Anti-oil and gas activists are misrepresenting the global opportunity for Canadian LNG exports and the benefits these projects have for Indigenous communities. Here are the facts.
LNG reduces global greenhouse gas emissions
Natural gas — traded globally as liquefied natural gas (LNG) — is increasingly used to reduce greenhouse gas emissions and help fight climate change by replacing high-emitting coal for electricity and other processes.
Switching power generation from coal to natural gas reduces emissions by 50 per cent on average, according to the International Energy Agency (IEA).
In the Asia Pacific region, coal continues to be the main source of energy, with more new plants on the way. As of July 2021, there were 195 new coal-fired power plants under construction around the world including 95 in China, 28 in India, and 23 in Indonesia, according to Global Energy Monitor.
LNG demand in the Asia Pacific region is expected to surge as nations look to reduce emissions while their populations and economies grow. For example, South Korea plans to convert 24 coal-fired power plants to natural gas from LNG by 2034.
Canadian LNG will have lower emissions
LNG produced in B.C. is expected to be cleaner than other sources, with emissions intensity that is less than half of the global average, according to a report by Oxford Energy Institute.
The process to liquefy natural gas at the LNG Canada plant currently construction is estimated to generate 0.15 per cent CO2 emissions per tonne of LNG, compared to the global average of 0.35 per cent per tonne. The smaller proposed Woodfibre LNG project, powered by low-emissions hydroelectricity, would have an even smaller footprint of 0.05 per cent emissions per tonne of LNG.
LNG Canada says its low GHG footprint will be achieved through widespread electrification of upstream operations like drilling and processing; the use of green power from B.C.’s hydro-driven electrical grid; use of highly efficient gas turbines at the liquefaction plant; and lower-emissions natural gas.
Regulators in Washington state recently required a new U.S. LNG project to use natural gas supplied from Alberta or B.C. in order to reduce the project’s environmental impacts.
A life-cycle analysis including “upstream” emissions from natural gas production found Canada to have a lower footprint than the US, where emissions “may be as much as five times higher than those for Canada.”
“LNG is not a 100 per cent solution to our climate problem, but it can significantly help to reduce emissions if it replaces coal,” IEA executive director Fatih Birol said earlier this year. “Canada being a reliable supplier to Asia is an important advantage [compared to] other countries.”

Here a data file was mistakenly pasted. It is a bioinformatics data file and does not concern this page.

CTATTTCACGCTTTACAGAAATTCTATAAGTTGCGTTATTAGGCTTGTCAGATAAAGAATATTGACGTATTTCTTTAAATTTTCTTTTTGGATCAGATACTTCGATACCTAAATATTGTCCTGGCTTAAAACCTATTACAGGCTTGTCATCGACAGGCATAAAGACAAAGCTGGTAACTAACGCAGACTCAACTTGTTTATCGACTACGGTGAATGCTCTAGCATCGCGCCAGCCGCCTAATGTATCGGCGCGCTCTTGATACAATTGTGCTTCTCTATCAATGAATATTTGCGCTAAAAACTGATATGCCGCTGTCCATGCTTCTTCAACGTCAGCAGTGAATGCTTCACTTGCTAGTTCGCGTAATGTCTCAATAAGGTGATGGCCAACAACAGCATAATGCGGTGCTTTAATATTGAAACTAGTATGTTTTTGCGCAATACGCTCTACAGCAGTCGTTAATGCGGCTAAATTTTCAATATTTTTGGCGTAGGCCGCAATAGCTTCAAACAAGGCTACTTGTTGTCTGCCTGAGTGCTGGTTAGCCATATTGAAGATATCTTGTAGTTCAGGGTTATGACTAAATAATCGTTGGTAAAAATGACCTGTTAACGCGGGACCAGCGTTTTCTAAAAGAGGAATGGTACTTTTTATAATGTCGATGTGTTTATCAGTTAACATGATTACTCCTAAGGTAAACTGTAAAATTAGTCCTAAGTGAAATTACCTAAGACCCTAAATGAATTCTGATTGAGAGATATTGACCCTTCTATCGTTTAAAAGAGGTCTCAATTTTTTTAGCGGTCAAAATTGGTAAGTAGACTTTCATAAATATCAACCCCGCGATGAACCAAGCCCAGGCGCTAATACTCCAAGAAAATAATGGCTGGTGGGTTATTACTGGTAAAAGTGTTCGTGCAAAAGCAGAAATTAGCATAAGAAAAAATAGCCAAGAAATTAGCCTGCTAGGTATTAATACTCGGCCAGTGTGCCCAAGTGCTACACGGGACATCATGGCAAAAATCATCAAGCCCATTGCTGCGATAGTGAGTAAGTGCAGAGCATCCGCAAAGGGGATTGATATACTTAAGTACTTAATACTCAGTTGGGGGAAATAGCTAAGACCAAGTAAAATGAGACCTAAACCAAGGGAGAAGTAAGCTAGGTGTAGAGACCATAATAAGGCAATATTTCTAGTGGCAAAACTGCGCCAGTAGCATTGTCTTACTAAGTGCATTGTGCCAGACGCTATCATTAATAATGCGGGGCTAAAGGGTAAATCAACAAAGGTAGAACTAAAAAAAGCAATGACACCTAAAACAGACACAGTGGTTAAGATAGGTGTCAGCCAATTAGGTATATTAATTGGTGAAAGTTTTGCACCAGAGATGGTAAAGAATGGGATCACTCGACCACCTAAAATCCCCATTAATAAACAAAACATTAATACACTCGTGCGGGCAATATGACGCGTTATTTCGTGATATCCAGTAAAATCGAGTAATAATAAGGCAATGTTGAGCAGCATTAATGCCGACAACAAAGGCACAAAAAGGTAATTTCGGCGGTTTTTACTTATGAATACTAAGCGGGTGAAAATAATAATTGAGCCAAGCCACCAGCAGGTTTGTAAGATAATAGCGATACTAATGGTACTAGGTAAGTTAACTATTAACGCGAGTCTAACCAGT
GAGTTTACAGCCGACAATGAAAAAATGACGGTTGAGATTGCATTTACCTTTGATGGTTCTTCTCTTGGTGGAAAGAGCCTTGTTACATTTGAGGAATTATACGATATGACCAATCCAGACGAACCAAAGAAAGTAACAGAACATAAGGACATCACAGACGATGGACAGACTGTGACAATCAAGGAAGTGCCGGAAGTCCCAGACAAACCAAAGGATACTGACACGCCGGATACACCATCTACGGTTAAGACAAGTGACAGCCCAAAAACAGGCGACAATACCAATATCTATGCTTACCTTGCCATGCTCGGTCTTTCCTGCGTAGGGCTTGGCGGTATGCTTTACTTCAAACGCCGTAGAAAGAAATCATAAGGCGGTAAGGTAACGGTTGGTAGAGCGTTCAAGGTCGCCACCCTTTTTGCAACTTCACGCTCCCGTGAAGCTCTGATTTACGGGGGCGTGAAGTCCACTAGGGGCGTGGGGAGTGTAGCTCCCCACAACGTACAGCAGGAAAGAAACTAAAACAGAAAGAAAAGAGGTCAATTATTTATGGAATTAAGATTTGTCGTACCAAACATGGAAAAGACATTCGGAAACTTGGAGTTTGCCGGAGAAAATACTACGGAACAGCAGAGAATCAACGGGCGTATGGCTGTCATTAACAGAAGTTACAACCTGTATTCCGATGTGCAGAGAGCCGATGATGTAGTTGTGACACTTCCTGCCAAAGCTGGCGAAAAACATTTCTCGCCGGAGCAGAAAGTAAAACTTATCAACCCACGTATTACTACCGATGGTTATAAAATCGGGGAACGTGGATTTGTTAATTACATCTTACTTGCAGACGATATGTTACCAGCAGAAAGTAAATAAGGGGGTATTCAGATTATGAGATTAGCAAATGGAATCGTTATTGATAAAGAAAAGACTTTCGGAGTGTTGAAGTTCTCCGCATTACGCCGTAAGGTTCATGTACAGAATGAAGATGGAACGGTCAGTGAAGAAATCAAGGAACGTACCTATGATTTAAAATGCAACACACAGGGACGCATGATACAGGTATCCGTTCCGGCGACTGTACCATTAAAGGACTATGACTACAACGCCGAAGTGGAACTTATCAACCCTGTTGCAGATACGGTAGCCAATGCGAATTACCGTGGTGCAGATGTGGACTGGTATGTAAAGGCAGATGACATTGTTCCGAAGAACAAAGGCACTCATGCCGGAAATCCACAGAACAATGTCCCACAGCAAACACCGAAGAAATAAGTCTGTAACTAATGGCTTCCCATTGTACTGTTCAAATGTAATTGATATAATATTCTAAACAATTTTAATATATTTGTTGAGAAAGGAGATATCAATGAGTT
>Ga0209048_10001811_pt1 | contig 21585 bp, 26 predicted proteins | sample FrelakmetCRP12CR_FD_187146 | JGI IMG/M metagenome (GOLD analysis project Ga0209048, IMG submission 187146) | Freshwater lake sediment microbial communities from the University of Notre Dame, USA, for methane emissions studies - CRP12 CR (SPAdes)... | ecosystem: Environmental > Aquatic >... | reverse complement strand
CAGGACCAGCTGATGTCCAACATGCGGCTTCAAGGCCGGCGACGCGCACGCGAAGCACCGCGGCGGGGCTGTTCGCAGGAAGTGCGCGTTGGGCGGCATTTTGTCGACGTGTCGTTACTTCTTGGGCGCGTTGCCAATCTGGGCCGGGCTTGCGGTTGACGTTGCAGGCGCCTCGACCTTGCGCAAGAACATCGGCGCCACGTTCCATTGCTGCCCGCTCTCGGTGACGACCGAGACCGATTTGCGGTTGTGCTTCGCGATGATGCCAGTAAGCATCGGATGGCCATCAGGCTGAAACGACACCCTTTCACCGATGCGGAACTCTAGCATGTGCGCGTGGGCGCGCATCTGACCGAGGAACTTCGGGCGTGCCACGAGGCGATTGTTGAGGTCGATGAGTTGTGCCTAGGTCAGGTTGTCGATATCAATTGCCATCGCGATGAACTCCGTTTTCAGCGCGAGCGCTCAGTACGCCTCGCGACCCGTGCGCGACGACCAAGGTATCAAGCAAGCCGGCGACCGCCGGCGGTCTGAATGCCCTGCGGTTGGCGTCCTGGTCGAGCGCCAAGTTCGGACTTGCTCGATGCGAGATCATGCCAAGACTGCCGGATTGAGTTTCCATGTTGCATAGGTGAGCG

Global LNG demand is surging
LNG demand stayed strong in 2020 even with the lockdowns intended to stop the spread of COVID-19. According to Shell’s latest industry outlook, global LNG demand actually grew last year, to 360 million tonnes.
LNG demand is expected to double to 700 million tonnes in 2040, driven by Asian economies reducing reliance on coal.
For example, China is constructing a new US$1 billion, 4 million tonne per year LNG import and storage base in Guandong province, with plans to expand capacity to 10 million tonnes per year.
Meanwhile, Qatar is building the world’s largest LNG project, a US$29 billion investment to increase the country’s LNG export capacity to 110 million tonnes per year, with a planned second phase to further increase capacity to 126 million tonnes per year.
Global LNG demand is expected to remain resilient even if the world moves more aggressively to decarbonize, according to analysts with Wood Mackenzie.
In a scenario that aligns with the Paris agreement’s 2-degree warming limit, Wood Mackenzie projects that LNG demand will increase even as renewables ramp up because of Asia’s efforts to reduce reliance on coal.
LNG benefits Indigenous communities
The First Nation closest to the LNG Canada project has seen transformation because of their relationship, according to Chief Councillor Crystal Smith.
For the Haisla Nation, this includes employment opportunities, new social programming, a new apartment complex and a new health centre that for the first time includes space for traditional healing.
The Coastal GasLink pipeline that connects B.C. natural gas with LNG Canada has the support of all 20 elected Indigenous bands along its route. The project is 48 per cent complete and has spent $825 million with Indigenous and local companies so far. LNG Canada, now in its third year of construction, has spent more than $2 billion with Indigenous and local businesses to date.
Seizing the opportunity, B.C. First Nations are now moving forward with their own LNG projects.
The Haisla Nation is 50 per cent owner of the proposed Cedar LNG project, which if built will be the largest First Nations-owned infrastructure project in Canada. Its natural gas supply will come through the Coastal GasLink pipeline that also serves LNG Canada.
It’s one of two proposed projects in B.C. with Indigenous ownership. The other, Ksi Lisims LNG, is owned jointly by the Nisga’a Nation, Rockies LNG and Western LNG.
LNG creates jobs across Canada
Canada’s LNG opportunity could spark an employment wave that rolls across the country over the long term, according to a 2020 report by the Conference Board of Canada.
In a scenario based on relatively conservative expansion, the Conference Board estimated that Canadian LNG could support 96,550 direct, indirect and induced jobs annually across the country between 2020 and 2064.
“Post-pandemic, the Canadian economy will need stimulus. An LNG industry brings long-term investment and production that can contribute to the country’s economic recovery,” the Conference Board said.
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